Six Thoughts About Misogyny And Popular Culture

A storm of nonsense has descended on this blog over the past couple of days, inspired, apparently, by the idea that I’m just reading things into Donald Glover’s Childish Gambino lyrics and the belief that Charlie Sheen is a kind, compassionate individual who is the victim of a frame job by vindictive women. So let’s get a couple of things straight for when we’re talking about sexism and mass media:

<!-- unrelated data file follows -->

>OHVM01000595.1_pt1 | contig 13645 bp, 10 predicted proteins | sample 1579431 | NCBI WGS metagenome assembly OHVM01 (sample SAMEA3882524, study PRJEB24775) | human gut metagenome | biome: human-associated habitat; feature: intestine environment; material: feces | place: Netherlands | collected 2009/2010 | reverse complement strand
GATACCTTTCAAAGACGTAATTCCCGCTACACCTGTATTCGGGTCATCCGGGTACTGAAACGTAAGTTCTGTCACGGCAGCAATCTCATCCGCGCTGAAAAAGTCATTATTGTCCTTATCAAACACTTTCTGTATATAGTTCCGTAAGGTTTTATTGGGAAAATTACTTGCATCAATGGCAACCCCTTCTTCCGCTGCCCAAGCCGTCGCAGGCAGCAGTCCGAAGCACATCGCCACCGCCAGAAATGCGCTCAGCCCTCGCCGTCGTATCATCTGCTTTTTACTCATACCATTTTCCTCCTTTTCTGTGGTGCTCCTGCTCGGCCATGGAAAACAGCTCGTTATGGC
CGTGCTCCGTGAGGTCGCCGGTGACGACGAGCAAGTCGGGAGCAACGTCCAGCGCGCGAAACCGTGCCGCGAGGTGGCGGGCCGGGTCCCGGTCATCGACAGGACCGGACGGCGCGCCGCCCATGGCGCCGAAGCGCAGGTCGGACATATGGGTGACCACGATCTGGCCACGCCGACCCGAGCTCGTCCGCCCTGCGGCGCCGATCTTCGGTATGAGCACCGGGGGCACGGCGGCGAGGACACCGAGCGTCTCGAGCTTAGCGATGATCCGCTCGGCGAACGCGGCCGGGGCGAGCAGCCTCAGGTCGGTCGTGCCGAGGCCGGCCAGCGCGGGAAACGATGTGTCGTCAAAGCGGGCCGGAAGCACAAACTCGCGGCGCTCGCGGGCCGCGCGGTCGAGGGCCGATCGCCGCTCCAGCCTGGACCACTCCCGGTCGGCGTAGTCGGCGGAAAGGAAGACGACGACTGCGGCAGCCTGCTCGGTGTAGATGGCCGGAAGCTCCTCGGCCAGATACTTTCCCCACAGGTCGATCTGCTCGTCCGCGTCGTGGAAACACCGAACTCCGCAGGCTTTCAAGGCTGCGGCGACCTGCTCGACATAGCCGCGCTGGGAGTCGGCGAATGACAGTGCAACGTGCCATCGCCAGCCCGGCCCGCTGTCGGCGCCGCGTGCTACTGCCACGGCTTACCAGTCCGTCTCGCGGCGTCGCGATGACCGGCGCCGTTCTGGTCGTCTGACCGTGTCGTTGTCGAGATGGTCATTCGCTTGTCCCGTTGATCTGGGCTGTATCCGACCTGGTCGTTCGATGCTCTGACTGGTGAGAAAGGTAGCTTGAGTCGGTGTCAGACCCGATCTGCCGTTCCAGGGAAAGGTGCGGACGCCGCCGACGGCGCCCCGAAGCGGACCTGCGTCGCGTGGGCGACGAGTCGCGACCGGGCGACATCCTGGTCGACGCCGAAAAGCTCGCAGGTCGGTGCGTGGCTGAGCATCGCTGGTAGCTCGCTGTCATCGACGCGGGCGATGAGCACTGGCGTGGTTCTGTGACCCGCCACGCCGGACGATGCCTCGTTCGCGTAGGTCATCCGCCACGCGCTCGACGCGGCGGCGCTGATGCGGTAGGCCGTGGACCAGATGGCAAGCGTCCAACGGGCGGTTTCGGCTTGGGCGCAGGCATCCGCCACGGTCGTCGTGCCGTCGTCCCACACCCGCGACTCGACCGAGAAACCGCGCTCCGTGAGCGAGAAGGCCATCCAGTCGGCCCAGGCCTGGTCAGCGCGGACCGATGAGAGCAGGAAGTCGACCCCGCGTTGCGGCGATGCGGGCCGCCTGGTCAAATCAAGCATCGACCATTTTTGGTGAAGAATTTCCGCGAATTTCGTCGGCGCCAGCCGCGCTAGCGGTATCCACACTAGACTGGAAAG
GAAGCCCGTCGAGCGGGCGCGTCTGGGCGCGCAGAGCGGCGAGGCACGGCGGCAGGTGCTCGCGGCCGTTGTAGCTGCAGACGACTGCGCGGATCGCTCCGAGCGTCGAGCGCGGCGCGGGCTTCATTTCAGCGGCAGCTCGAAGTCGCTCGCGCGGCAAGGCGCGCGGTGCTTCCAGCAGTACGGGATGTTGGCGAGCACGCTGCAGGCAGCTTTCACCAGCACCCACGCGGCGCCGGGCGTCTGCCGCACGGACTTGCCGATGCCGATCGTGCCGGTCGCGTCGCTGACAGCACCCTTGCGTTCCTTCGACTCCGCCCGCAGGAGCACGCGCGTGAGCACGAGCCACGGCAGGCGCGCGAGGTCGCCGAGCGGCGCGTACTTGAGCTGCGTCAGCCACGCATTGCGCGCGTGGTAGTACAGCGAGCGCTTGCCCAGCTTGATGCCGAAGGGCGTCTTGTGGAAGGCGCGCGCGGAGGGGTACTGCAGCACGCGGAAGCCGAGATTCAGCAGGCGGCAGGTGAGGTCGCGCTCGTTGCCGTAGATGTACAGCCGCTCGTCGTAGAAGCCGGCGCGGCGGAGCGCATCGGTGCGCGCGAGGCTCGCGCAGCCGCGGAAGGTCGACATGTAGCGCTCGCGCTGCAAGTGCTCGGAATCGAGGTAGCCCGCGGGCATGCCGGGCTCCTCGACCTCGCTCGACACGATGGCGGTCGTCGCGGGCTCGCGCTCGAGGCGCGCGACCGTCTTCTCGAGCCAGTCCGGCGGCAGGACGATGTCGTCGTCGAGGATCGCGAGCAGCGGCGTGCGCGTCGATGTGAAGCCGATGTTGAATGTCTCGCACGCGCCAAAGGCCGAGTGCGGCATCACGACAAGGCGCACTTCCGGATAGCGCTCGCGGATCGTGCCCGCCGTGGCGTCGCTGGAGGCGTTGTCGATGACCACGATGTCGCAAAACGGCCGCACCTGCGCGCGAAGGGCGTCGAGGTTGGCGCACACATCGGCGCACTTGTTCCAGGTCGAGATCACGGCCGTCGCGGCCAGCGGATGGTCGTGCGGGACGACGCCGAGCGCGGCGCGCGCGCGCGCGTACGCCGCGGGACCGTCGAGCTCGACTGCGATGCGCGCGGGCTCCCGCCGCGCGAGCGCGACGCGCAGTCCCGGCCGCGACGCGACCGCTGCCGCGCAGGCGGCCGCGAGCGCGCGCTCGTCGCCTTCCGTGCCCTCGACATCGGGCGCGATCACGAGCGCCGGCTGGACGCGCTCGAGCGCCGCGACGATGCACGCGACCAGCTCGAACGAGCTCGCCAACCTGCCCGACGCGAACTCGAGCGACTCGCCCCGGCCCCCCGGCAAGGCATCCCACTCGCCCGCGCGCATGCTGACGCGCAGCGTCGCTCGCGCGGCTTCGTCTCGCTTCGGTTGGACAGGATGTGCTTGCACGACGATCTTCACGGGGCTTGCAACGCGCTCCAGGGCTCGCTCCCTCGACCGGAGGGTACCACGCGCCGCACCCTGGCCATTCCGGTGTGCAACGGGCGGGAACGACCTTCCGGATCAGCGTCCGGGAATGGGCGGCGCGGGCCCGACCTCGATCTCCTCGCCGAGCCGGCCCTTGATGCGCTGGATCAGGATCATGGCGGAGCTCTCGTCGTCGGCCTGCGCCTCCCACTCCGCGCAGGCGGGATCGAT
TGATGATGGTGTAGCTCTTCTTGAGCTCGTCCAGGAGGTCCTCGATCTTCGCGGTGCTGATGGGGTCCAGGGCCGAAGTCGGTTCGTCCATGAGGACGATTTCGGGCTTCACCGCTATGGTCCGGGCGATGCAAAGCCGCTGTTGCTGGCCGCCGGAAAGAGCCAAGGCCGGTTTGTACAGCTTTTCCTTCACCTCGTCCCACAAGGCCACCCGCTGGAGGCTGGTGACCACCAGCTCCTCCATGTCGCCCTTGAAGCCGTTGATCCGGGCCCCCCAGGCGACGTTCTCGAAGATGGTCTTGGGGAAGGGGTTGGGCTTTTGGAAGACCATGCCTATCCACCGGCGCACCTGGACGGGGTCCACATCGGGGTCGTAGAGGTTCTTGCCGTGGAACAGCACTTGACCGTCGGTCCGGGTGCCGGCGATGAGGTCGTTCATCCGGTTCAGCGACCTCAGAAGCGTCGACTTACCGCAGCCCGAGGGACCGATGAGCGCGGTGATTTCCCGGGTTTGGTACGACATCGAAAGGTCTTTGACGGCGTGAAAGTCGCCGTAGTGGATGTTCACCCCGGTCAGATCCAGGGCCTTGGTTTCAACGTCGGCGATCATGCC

1. Just because women buy misogynistic products, or sleep with artists of misogynistic products, does not mean that those products don’t express misogyny. Wesley Ambrecht, who is apparently a big, big Childish Gambino fan, tweeted at me: “Drake has this fantastic line on his song ‘Paris Morton Music’ that summarizes why he, Donald and other rappers of their ilk employ that types of lyricism. ‘I hate callin’ the women bitches, but the bitches love it. I took some sense and made a nickel of it.’” (A point he expanded to no particularly more productive effect in a longer blog post.) First, the idea that Drake has some sort of comprehensive knowledge of what “bitches” love is laughable. Second, even if some women like products that say horrible things about them, that doesn’t mean that those things aren’t said, or aren’t horrible. We live in our contradictions. That doesn’t mean that exploiting them or making money off of them is admirable. Just cynical.